This review provides some insight into patients’ experiences with legally mandated treatment beyond those reported in prior quantitative studies [Reference Kisely, Campbell and O’Reilly18]. Elaborating on the experiences of individuals with schizophrenia and related disorders was a recommended area of focus from previous reviews [Reference Katsakou and Priebe21,Reference Walker, Mackay, Barnett, Sheridan Rains, Leverton and Dalton-Locke83]. Despite the use of legally mandated treatment across the globe and accepted as a method to protect patients and society, ethical challenges continue to exist [Reference Zhang, Mellsop, Brink and Wang9,Reference Chin84]. Ethical issues related to the involuntary treatment of patients with psychiatric illness include conflicts between the principles of beneficence, autonomy and nonmaleficence. In medical ethics, beneficence (do good), nonmaleficence (do no harm), and autonomy should be valued equally [Reference Lepping, Palmstierna and Raveesh61,Reference Wettstein85]. Healthcare providers work toward achieving a balance between patients’ interests and those of society, and patient autonomy can be compromised when addressing this balance [Reference Wettstein85]. According to healthcare ethics, involuntary treatment is acceptable when it is in the patient’s best interest [Reference Salize, Dreßing and Peitz86].
There were several limitations of this systematic review. Three of the studies included in this review [Reference Gibbs, Dawson, Forsyth and Mullen37–39] were published by the same authors and used the same patient group. However, each study addressed slightly different aspects of patients’ experiences with community treatment orders. An additional limitation is the coding of qualitative data into positive and negative patient experiences. The analysis positioned findings as within a binary, whereas patient perspectives likely fall along a spectrum. Some aspects of care may be positive, others negative, and formerly positive experiences may at times be negative, and vice versa. Furthermore, there is the potential for selection bias in the included studies. For instance, results may have been coded as “positive” or “negative” because participants may have wanted to contribute socially desirable responses. Patients may have been inclined to provided positive responses, especially if members of their treatment team were running the study. In contrast, some participants may have seen the research as an opportunity to let their care team know how unhappy they were with their treatment, leading to predominantly negative descriptions. Furthermore, many of the included studies recruited patients from Oceania and Europe. There were limited studies published in North America, Asia, Africa, and South America. There are some potential explanations for this geographical imbalance. First, we excluded studies published in a language other than English. Second, rates of legally mandated treatment vary across the globe and are higher in some of the nations that were included in this review. For example, Australia tends to have higher rates of involuntary treatment than other English-speaking nations, such as the United States and Canada [Reference Light, Kerridge, Ryan and Robertson87]. Furthermore, most specialty mental health services in Australia are delivered in community settings and one-sixth of services comprise involuntary treatment [Reference Light, Kerridge, Ryan and Robertson87]. Third, while completing this review, it appeared that there was more research in general across Europe related to legally mandated treatment [Reference Salize, Schanda and Dressing88]. This may be partially explained by the finding that higher rates of involuntary hospitalization are associated with a lower rate of absolute poverty, with higher gross domestic product and healthcare spending per capita, an increased proportion of foreign-born people in a population, and greater amounts of inpatient beds [Reference Rains, Zenina, Dias, Jones, Jeffreys and Branthonne-Foster89]. Finally, criteria, procedures [Reference Saya, Brugnoli, Piazzi, Liberato, Di Ciaccia and Niolu7,Reference Hotzy, Kerner, Maatz, Jaeger and Schneeberger90], and rates [Reference Salize and Dressing11] of treatment in patients with psychiatric illness vary globally.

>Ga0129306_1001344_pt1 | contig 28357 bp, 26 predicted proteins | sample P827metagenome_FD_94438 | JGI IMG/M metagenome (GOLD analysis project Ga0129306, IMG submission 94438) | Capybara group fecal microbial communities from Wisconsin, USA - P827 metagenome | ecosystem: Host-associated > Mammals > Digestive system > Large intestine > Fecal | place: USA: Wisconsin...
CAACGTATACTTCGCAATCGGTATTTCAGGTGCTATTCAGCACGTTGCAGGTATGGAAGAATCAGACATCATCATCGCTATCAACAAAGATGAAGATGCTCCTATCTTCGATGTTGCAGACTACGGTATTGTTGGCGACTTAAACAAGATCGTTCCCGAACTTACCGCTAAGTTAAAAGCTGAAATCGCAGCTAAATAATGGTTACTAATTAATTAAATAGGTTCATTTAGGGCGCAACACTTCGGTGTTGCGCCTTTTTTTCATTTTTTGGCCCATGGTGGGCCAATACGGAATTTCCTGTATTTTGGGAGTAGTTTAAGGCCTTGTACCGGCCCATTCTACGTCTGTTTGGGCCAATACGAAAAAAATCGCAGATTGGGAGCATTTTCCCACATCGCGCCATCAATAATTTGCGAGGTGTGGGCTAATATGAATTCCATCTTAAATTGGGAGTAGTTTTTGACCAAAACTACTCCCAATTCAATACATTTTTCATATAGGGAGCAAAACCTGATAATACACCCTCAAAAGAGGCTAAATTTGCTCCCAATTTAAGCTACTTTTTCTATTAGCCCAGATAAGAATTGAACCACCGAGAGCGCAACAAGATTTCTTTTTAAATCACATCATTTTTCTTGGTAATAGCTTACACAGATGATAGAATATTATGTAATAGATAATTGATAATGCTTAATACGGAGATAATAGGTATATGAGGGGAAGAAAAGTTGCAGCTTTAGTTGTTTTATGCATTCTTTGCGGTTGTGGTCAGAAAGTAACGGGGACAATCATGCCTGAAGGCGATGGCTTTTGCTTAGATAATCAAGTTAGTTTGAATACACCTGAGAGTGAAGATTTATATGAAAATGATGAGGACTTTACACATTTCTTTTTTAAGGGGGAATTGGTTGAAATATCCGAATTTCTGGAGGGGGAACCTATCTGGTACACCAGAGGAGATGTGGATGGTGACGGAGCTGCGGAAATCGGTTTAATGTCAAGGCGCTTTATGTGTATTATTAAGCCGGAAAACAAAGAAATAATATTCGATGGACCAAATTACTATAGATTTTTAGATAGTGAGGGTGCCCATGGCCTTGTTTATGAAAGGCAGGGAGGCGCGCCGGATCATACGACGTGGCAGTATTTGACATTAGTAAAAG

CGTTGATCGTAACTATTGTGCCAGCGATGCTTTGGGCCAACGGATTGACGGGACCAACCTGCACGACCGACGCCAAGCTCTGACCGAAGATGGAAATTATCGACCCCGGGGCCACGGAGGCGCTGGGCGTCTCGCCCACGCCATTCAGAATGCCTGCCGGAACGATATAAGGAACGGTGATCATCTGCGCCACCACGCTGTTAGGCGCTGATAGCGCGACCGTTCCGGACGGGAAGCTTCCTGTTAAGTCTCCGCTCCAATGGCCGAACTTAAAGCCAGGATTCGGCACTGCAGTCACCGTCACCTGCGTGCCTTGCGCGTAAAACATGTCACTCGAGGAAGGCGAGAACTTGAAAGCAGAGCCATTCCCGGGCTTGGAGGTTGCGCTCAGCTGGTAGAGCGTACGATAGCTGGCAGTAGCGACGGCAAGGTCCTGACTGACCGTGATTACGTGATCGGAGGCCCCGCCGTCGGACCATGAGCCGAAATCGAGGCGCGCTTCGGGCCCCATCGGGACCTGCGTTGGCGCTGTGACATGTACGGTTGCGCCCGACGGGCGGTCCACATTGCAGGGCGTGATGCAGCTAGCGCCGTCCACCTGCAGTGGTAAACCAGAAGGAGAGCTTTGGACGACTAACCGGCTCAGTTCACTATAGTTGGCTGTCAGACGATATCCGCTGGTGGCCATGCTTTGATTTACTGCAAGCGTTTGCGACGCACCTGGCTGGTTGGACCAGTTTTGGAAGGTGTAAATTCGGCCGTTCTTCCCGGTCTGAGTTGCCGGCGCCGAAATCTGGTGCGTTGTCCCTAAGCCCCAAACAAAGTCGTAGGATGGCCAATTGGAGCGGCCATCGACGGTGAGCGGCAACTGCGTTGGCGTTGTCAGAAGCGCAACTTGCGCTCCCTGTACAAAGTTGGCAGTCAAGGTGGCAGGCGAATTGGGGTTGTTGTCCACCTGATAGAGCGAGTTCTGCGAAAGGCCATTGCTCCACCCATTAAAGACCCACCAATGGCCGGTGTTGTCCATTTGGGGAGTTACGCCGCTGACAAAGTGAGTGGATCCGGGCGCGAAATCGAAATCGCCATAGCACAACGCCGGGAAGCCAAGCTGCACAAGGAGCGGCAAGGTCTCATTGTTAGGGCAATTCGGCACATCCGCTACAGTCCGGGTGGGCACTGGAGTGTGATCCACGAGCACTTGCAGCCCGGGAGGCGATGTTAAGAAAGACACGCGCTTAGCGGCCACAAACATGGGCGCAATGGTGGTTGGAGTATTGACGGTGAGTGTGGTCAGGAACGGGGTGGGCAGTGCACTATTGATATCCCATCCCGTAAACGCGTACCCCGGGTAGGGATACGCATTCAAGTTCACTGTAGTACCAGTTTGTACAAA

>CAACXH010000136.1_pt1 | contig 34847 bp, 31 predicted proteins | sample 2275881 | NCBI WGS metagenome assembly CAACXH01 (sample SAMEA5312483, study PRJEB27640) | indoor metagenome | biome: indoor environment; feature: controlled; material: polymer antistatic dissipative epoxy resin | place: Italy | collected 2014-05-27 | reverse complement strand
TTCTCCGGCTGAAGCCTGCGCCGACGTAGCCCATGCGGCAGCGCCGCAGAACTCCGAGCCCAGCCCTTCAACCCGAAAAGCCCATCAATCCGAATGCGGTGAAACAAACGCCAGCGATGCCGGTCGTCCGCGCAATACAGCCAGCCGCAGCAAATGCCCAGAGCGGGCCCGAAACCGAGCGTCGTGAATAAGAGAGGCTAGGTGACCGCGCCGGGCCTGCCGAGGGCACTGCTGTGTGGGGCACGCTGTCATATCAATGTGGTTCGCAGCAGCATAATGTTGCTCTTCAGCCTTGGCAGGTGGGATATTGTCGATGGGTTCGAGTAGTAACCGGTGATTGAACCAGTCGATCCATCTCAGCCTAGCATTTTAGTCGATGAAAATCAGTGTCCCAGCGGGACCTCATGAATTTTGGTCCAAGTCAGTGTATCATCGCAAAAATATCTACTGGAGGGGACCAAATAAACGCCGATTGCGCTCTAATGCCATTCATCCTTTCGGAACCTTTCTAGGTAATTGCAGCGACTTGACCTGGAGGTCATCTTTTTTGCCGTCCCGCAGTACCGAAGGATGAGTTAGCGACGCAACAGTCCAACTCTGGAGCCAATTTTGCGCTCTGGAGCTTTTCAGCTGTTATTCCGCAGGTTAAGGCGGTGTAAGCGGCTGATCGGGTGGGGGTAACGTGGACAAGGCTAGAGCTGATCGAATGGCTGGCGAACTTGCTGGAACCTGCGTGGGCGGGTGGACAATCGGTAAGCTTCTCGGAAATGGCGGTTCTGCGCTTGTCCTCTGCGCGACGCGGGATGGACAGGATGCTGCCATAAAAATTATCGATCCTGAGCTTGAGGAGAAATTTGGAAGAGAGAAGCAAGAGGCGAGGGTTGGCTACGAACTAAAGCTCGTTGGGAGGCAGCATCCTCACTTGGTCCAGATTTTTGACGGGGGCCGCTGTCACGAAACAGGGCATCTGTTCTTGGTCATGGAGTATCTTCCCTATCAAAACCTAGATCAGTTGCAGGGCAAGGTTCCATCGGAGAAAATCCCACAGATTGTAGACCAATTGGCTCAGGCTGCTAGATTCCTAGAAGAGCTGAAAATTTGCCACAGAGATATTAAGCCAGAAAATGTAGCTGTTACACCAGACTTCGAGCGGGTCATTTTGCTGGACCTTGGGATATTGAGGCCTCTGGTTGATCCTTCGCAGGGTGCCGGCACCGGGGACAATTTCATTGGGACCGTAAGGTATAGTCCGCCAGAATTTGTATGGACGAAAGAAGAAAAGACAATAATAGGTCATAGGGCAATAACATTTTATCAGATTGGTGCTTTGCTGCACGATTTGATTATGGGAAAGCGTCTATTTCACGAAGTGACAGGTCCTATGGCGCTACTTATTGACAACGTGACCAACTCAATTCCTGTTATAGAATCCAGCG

When patients with schizophrenia and related disorders are legally mandated to undergo treatment, they can have both positive and negative experiences. Retrospectively, many patients recognized that their treatment was beneficial, however, efforts should be made towards improving patient autonomy and ensuring clear communication with patients about their illness and treatment. Improving patient experiences is critical, as rates of involuntary admission are increasing and people with schizophrenia and related disorders are at higher likelihood of receiving legally mandated treatment [91–Reference Mulder, Uitenbroek, Broer, Lendemeijer, Van Veldhuizen and Van Tilburg94]. Training for healthcare providers that encourage patient-centered care may have positive effects on patient health behavior and health status [Reference Dwamena, Holmes‐Rovner, Gaulden, Jorgenson, Sadigh and Sikorskii95]. Findings from this study on patients’ experience could better inform healthcare providers when treating this vulnerable group of patients.
This research received no specific grant from any funding agency, commercial or not-for-profit sectors.
Conflicts of Interest
J.E.P., S.B., and D.Z.B. have nothing to disclose. G.F. reports grants from the Canadian Institute of Health Research (CIHR) and the Center for Addiction and Mental Health (CAMH) Foundation, outside the submitted work. Z.J.D. reports grants from CIHR, the National Institute of Mental Health (NIMH), Brain Canada, and the Temerty Family and Grant Family, and through the CAMH Foundation and the Campbell Institute, outside the submitted work. D.M.B. reports grants from the National Institute of Health (NIH), CIHR, and Brain Canada. Z.J.D. and D.M.B. report other support from Brainsway and Megventure, outside the submitted work.